Wed, APR 30th, 2014
Huge miss on Q1 GDP, +0.1% quarter over quarter vs. +1.2% expected by economists [GDP growth was +2.3% year over year]. However, it is generally agreed that the brutally harsh weather this winter was largely to blame for the near pause in output. By in large I tend to agree with this notion. My reasoning is simple: the number was so horrible, so awful, so strangely off-trend that nothing else makes sense in my view. When you consider that the underlying economic data still looks pretty strong and that it has been accelerating since March, this is the best conclusion I can draw. The statistic in the report that I believe underprops the true trajectory in the economy – personal consumption – rose +3%, better than the +2% expected. This was the first time since 2005 that consumption grew +3% or more two quarters in a row, though ex-health care purchases the number dips to +1.8%. *Note, under the health care reform law everyone must have health care or pay a fine. The deadline to enroll and purchase insurance was March 31st, 2014. This mandate, in conjunction with Medicaid expansion associated with the law, resulted in the largest rise in health care spend since 1980.*
This +3% consumption number contributed 200 basis points to GDP. To see how each component affected the report please refer to the Reuters chart I have provided below.
Under the report’s hood, the deceleration of the headline number primarily reflects downturns in exports [-7.6%], in nonresidential fixed investment and capex [-2% and -5.5%], and residential investment [-5.8%]. These are areas where adverse weather can dramatically dislocate activity. Other areas of weakness came from a drop in private inventory investment [-$24.3B from the Q4 build] and further decline in government spending [-0.5%]. A draw down in inventory was expected; this number is typically volatile quarter by quarter, particularly from Q4 to Q1.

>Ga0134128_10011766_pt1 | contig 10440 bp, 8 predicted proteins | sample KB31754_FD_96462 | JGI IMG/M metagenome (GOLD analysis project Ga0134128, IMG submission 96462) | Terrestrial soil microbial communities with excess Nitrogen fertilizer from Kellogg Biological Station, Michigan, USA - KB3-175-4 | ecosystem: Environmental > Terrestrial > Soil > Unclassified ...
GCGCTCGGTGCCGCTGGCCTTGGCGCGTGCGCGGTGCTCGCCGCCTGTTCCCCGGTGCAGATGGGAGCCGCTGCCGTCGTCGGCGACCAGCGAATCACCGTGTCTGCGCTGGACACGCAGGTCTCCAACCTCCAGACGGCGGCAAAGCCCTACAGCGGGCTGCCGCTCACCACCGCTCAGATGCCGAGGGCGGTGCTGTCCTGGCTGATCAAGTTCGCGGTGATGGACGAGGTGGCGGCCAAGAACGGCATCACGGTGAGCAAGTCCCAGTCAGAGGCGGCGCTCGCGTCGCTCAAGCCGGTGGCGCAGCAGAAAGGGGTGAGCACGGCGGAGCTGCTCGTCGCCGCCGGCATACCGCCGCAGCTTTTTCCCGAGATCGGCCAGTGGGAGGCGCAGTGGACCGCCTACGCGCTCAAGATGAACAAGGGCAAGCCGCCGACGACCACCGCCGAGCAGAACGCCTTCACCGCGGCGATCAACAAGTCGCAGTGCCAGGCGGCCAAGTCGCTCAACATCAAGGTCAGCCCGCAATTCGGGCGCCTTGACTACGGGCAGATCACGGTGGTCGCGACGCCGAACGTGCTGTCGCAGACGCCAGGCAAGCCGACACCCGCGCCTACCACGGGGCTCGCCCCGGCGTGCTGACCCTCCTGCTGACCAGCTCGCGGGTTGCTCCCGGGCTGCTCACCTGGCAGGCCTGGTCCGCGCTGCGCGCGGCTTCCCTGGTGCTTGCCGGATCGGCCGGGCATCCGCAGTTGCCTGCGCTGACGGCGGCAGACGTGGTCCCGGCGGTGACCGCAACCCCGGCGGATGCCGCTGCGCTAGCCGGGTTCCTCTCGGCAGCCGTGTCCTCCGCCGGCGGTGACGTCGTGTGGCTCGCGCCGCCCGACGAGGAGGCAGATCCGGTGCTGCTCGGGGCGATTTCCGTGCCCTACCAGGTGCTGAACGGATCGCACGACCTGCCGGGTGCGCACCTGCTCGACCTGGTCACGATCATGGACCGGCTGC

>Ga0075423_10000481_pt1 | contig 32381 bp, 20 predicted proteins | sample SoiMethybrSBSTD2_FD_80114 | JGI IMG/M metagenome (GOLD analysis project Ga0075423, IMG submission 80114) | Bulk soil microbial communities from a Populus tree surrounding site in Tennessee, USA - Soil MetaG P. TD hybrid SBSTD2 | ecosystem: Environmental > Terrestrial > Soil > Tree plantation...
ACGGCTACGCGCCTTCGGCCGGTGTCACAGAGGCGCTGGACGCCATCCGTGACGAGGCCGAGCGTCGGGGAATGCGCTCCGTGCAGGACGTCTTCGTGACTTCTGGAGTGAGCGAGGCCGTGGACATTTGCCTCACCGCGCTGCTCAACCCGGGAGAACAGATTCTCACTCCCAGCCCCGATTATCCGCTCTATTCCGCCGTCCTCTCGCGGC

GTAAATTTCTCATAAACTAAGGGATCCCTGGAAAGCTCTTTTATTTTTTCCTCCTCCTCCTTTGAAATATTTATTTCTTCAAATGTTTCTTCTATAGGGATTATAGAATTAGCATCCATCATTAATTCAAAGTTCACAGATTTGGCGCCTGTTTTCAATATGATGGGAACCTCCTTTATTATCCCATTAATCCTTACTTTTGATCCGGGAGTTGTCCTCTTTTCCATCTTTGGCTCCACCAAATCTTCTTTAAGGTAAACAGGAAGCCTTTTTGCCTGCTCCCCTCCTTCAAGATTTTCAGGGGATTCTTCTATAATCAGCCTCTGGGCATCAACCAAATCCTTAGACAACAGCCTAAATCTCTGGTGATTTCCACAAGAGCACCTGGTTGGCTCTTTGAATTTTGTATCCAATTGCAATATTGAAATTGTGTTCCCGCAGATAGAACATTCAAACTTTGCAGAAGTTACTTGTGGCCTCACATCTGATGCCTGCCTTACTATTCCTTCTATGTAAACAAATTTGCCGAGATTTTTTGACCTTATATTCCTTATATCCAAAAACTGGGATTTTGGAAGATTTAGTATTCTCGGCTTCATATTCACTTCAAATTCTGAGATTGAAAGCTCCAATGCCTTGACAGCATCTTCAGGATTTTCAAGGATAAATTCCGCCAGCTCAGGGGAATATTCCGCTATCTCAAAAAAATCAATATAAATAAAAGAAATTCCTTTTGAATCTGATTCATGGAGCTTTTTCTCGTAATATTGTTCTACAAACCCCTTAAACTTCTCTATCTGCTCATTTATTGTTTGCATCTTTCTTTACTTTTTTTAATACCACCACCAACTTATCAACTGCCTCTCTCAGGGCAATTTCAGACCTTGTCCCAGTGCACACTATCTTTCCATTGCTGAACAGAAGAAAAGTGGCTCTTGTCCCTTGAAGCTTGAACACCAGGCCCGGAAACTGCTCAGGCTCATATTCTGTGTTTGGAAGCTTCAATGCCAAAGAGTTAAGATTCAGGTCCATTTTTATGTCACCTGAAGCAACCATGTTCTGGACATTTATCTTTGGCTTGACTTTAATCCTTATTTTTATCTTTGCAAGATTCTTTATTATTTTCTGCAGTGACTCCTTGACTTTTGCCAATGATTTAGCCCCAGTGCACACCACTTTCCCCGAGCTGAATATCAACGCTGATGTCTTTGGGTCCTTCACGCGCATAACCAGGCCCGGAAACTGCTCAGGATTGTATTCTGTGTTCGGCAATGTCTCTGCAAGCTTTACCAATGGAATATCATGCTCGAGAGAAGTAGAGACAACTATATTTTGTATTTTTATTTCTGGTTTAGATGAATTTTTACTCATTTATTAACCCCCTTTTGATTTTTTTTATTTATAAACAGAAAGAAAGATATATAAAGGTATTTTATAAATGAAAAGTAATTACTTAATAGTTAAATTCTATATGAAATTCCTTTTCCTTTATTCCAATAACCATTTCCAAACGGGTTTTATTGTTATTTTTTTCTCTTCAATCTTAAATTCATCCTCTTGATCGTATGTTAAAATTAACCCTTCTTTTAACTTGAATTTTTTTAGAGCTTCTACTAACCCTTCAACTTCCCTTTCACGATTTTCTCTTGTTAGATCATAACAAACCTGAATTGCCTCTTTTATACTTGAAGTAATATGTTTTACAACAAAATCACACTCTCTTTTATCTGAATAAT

Aside from adverse weather, I do think that an ongoing general slowdown in housing activity – a direct result of reduced affordability – has negatively impacted GDP for a couple of quarters. Nevertheless, I trust that over the medium- and longer-term housing will track job growth, income gains and the availability of credit. All of these are drifting higher. Over the shorter-term there will certainly be some lumpiness as rates and prices rise [i.e. affordability]. In addition, institutional cash that flowed into the housing market over the past couple of years in search of rental income [yield] has begun to fade.
All told, to borrow a trite expression the lousy headline number should be taken with a grain of salt. Indeed, I expect a solid snap-back in Q2 GDP and a smoother course in the 2H14. The labor economy and household consumption are the two most important criteria I look at in order to judge the trajectory of the broad economy. These two sectors continue to demonstrate resiliency. Other pockets of the economy like industrial, energy & factory production, corporate earnings, credit [including the arc of the yield curve], stable inflation, reduced fiscal drag and accommodative monetary policy augur well for a +2-3% GDP growth path.
Finally, let us not forget that this is the first estimate of Q1 GDP. We will see two more stabs at it between now and July.
Jason L. Ware, MBA
Market Strategist, Chief Analyst
Albion Financial Group
(801) 487-3700; (877) 487-6200